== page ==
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Ecology of Earthworms under the ‘Haughley Experiment’ of Organic and Conventional Management Regimes

Blakemore, Robert (2000) Ecology of Earthworms under the ‘Haughley Experiment’ of Organic and Conventional Management Regimes. Biological Agriculture & Horticulture, 18 (2), pp. 141-159.

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Document available online at: http://www.annelida.net/earthworm/Haughley/Haughley.doc


Significant differences in earthworm populations and soil properties were found in three sections of a farm at Haughley in Suffolk that, since 1939, had either an organic, a mixed conventional, or a stockless intensive arable regime. Compared with the mean earthworm population of a 1,000 year old permanent pasture of 424.0 m-2; an organic field had 178.6 m-2; a mixed field 97.5 m-2; and a stockless field 100.0 m-2. Species recorded were: Allolobophora chlorotica, accounting for most of the increase in the organic section; Aporrectodea caliginosa, dominant in the stockless section; Aporrectodea icterica; Ap. longa; Ap. nocturna; Ap. rosea; and Lumbricus terrestris.
Soil analyses showed the organic soil had higher moisture, organic C, and mineral N, P, K, and S compared with soil from the stockless field. The organic soil also had lower bulk density and good crumb structure whereas the stockless soil was cloddy and subject to puddling. The properties of the mixed field soil were intermediate to the others. Winter wheat (Triticum aestivum) in the organic field had significantly longer shoots (by 11.3% and 13.9%) and roots (by 5.4% and 10.8%) compared with the mixed and stockless fields, respectively.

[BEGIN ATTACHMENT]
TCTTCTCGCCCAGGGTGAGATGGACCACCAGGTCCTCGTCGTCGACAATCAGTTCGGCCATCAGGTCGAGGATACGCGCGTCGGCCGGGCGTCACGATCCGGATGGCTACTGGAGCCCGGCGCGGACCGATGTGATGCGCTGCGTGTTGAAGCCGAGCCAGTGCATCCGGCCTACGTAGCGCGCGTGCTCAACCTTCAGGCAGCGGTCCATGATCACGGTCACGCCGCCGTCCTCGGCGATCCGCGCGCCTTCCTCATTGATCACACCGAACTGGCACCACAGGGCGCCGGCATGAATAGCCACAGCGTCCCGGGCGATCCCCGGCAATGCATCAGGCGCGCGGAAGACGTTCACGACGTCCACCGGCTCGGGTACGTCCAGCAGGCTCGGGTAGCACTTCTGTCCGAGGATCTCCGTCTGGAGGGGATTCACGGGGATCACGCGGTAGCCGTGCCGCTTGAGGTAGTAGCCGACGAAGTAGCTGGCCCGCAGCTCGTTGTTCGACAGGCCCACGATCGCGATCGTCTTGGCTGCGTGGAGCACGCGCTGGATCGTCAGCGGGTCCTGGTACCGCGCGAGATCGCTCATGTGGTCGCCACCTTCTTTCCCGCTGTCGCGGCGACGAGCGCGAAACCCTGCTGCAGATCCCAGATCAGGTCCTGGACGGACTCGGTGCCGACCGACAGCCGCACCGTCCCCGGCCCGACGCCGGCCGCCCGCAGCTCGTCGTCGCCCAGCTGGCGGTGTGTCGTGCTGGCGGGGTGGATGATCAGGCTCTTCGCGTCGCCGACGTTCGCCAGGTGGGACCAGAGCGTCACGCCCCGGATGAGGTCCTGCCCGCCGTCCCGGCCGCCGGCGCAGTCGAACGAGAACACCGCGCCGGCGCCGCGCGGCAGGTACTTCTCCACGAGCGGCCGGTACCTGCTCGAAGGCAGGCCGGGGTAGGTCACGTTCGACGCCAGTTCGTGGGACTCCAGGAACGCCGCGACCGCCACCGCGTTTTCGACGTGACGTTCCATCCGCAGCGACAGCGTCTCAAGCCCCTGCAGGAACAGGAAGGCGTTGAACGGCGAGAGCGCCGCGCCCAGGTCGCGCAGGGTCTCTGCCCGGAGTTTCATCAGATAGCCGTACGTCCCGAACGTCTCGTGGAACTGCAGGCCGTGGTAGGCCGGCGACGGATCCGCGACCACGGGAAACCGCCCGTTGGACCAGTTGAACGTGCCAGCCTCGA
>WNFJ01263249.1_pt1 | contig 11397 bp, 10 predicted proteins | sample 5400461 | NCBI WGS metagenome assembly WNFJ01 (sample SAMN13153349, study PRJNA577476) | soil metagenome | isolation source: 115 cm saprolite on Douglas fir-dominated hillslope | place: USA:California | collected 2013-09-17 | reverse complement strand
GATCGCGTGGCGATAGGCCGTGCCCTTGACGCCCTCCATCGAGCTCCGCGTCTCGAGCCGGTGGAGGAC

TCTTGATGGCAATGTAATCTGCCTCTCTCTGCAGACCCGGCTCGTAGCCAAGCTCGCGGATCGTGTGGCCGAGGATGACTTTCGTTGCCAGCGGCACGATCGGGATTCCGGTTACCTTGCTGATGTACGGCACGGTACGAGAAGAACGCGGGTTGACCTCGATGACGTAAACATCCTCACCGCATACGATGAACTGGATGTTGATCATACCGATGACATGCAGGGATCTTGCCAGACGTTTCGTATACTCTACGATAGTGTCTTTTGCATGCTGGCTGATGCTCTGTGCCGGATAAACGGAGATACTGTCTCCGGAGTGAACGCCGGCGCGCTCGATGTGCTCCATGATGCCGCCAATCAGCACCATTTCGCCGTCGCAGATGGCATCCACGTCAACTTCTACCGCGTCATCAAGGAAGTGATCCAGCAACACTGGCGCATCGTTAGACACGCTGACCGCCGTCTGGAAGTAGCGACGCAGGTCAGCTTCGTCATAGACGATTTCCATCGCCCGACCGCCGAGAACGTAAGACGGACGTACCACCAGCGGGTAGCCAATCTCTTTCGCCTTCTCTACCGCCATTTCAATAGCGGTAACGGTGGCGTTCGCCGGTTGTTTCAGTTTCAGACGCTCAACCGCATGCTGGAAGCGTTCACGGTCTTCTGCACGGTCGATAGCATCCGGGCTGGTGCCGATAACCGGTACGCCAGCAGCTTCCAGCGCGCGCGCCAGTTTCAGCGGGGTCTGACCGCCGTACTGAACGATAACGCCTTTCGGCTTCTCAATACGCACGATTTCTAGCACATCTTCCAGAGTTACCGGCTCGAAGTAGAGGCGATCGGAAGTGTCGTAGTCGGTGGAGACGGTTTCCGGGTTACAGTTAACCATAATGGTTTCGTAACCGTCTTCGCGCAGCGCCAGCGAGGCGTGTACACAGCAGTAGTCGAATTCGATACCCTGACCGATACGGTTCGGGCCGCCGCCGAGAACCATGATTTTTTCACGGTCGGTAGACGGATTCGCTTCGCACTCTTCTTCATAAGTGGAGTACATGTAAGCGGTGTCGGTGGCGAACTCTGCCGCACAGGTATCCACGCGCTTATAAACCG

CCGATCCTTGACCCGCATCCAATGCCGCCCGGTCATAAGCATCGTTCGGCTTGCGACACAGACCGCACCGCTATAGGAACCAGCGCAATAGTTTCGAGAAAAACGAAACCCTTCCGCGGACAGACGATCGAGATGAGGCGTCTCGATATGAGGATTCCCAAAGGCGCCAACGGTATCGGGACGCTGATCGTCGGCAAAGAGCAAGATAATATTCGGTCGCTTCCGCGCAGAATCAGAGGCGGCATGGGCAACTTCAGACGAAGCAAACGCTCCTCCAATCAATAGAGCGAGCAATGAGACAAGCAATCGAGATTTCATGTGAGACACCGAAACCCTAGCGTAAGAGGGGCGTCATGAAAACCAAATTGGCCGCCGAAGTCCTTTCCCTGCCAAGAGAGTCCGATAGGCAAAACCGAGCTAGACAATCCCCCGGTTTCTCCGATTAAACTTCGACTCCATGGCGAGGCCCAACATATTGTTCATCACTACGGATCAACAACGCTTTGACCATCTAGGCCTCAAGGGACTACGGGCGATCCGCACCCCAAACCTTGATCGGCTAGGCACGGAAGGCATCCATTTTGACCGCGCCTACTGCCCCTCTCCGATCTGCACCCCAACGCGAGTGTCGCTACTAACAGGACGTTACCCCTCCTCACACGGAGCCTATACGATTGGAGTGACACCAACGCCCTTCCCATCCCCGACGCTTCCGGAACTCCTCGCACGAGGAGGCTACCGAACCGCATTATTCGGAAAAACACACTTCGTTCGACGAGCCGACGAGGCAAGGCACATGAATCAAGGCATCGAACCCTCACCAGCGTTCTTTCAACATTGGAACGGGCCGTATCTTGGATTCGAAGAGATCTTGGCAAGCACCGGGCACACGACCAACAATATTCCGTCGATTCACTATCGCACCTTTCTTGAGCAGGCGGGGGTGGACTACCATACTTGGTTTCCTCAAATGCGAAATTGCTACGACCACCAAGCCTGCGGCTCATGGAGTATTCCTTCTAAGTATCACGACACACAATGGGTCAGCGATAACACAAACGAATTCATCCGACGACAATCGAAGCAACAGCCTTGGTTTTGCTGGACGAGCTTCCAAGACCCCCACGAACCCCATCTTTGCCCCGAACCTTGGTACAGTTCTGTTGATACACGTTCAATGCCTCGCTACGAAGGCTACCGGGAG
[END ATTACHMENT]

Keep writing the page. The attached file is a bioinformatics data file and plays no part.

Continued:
Choice chambers offering the three field soils, with and without organic amendments, showed an earthworm preference for the organic soil (total 96 headcounts) compared to the mixed and stockless soils (75 and 73 headcounts). Adding organic matter tended to override this trend and indicated that food supply was an important determinant in earthworm distributions in the laboratory.

EPrint Type:Journal paper
Keywords:Earthworms, organic farming, permanent pasture, carbon SOM, soil temperature, ecology, behaviour, Balfour, Soil Association, pioneering
Subjects: Soil > Soil quality > Soil biology
Crop husbandry > Composting and manuring
Environmental aspects > Biodiversity and ecosystem services
"Organics" in general > History of organics
Research affiliation:Australia
UK > Soil Association
Related Links:http://www.annelida.net/earthworm/
Deposited By: Blakemore, Dr Robert
ID Code:30000
Deposited On:24 Apr 2016 13:21
Last Modified:24 Apr 2016 13:21
Document Language:English
Refereed:Peer-reviewed and accepted

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